Louisa May Alcott and Ralph Waldo Emerson were similar in many ways. They both grew up in poor households during the eighteenth century and were widely published and well-known writers as well as transcendentalists. However, Emerson never had to use a pen name like Alcott’s “A. M. Barnard” in order to be respected, and he was able to attend Harvard College to further his education. His writing would always be regarded more highly than that of Alcott, simply because at that time women were meant to stay at home and supposedly had no need for extended knowledge, advanced thinking, or personal opinions. Alcott defied this widely popular view, however, and followed more closely in her father’s footsteps than in those of her mother’s regarding political and religious views, along with sharing his writing gene. Although Alcott and Emerson shared similar ideas and this talent for writing, they did not share the same gender and because of this lone fact they were not both able to express all of their ideas in the same way or through the same facets. Therefore, the rhetoric that each of these writers employed in their writing was slightly different.
Alcott grew up in a poor family with three sisters. Early on in her life, she was forced to work as a teacher, nanny, seamstress, and at other odd jobs in order to help support her family. Her education came mainly from her father, Bronson Alcott, who was a teacher, philosopher, and vegan. From him Alcott obtained her transcendentalist beliefs and gained many of her ideas, techniques, and most likely her power of rhetoric. She possessed an independent spirit and was sometimes rebellious against the standards of society and the restrictions that they put on her as a woman.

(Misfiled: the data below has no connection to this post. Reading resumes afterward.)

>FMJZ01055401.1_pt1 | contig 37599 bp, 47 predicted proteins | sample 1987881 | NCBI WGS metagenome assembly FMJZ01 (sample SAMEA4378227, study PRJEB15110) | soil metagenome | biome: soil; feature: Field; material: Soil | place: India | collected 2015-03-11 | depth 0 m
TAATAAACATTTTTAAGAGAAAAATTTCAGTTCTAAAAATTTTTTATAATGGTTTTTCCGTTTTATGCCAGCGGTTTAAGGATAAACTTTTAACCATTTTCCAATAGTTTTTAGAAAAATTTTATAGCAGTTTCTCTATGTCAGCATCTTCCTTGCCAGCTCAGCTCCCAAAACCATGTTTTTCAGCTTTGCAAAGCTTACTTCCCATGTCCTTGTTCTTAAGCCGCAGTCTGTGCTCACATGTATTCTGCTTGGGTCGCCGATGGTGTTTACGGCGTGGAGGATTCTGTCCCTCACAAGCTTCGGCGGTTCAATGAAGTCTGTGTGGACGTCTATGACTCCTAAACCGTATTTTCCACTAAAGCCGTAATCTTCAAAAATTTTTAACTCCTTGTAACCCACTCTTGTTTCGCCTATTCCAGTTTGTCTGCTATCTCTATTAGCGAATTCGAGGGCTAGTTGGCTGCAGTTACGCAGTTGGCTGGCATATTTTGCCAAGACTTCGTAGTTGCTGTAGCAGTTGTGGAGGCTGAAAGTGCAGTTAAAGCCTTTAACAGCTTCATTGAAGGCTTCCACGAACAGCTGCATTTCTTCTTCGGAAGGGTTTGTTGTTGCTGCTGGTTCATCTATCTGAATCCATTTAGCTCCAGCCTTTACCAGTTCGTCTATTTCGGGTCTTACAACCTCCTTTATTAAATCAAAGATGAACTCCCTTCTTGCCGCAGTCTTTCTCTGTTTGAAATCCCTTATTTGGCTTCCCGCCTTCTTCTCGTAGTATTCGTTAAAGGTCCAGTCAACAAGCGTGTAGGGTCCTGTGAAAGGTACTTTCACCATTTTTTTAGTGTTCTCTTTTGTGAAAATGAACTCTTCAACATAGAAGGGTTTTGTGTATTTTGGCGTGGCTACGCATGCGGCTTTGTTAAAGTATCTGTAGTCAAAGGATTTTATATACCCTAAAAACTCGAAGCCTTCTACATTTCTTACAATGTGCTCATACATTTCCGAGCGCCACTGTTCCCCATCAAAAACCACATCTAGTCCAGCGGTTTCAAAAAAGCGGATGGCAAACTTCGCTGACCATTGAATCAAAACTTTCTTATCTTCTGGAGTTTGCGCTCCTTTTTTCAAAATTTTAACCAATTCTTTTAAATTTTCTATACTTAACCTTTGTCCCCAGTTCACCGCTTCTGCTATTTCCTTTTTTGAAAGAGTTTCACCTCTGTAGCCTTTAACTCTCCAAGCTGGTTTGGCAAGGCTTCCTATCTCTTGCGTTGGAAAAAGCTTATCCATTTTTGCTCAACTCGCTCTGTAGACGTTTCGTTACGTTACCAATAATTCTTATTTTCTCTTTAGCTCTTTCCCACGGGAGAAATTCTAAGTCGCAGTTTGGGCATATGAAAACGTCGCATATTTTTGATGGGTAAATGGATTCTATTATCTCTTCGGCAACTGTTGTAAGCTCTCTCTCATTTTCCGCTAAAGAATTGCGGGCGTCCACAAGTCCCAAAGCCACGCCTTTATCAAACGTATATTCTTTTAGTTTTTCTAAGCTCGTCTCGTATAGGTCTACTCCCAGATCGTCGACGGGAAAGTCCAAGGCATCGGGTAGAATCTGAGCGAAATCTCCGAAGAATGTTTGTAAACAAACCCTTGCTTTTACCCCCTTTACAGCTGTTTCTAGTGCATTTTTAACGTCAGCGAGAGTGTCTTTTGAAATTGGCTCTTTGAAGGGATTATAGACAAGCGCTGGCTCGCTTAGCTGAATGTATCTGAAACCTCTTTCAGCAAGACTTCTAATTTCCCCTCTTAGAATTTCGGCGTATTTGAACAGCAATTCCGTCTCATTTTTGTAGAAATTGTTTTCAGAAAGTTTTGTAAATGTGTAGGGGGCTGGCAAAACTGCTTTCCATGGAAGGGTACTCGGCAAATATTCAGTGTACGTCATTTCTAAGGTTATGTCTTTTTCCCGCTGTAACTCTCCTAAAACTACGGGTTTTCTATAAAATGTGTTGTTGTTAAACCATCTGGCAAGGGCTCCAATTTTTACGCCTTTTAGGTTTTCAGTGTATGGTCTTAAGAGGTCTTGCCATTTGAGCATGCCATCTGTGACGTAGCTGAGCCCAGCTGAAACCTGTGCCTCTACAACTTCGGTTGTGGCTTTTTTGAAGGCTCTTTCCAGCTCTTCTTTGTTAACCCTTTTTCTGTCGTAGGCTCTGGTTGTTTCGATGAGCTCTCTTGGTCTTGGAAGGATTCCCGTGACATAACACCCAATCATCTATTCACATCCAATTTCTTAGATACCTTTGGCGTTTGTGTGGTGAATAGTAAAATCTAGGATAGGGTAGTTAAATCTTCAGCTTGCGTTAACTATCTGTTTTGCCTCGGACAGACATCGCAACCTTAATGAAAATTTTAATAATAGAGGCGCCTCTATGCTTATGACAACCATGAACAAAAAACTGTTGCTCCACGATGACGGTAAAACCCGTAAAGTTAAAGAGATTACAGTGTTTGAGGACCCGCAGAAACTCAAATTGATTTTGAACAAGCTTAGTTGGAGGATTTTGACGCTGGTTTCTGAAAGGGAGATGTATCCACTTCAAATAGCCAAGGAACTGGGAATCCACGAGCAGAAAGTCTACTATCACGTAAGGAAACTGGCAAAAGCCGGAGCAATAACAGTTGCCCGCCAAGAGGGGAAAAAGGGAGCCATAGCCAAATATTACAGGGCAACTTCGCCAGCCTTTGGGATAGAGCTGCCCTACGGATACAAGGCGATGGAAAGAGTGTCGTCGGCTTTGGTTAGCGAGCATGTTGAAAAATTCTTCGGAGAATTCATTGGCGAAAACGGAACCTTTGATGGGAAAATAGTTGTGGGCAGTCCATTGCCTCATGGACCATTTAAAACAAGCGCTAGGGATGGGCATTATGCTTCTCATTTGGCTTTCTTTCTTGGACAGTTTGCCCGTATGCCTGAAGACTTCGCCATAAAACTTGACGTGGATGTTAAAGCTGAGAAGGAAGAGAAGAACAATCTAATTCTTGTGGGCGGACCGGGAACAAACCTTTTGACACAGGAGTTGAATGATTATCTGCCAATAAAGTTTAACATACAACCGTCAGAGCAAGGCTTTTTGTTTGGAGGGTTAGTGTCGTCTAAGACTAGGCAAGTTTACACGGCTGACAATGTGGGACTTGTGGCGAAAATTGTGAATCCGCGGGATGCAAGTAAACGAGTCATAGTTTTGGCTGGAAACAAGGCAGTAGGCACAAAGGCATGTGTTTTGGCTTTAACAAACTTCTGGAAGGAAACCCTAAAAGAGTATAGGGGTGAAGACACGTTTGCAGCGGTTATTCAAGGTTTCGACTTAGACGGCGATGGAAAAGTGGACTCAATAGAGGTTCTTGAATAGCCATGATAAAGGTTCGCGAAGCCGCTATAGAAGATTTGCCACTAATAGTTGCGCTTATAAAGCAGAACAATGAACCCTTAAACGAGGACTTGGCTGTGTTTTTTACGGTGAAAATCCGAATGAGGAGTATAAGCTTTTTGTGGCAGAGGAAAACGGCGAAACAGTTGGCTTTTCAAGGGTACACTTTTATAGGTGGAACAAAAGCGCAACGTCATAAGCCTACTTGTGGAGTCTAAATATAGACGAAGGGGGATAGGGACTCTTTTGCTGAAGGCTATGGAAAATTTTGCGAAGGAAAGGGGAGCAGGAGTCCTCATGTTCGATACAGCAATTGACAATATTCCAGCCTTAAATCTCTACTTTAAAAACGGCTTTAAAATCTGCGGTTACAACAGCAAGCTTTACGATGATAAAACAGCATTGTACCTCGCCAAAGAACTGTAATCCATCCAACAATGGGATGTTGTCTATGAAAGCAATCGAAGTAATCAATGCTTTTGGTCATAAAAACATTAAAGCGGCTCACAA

Alcott is sometimes remembered only for her most famous novels including Little Women, Little Men, and Jo’s Boys, which are viewed mainly as young adult novels centered around romance, family drama and other “girlish” things. However, there was much more to this talented and brilliant woman; besides being a transcendentalist, Alcott was also an abolitionist and a feminist, and these and other political views are apparent in her work. Although she was not revered for her opinions as much as she would have been had she been male, her work remains influential even today. Her feminist views as well as her philosophy on life are apparent in her works, even in her novels which are not specifically politically inclined and seem intended for enjoyment purposes only. Alcott used the power of rhetoric to influence her readers about religion, feminism, and other political ideologies. Her clear, straight-forward tone and powerful, concise words summon respect yet are charming, allowing her to convince her audience that she is someone to be listened to, therefore not only giving credibility to her words but also promoting her ideas themselves – especially that of feminism because by commanding attention and respect she is advocating gender equality.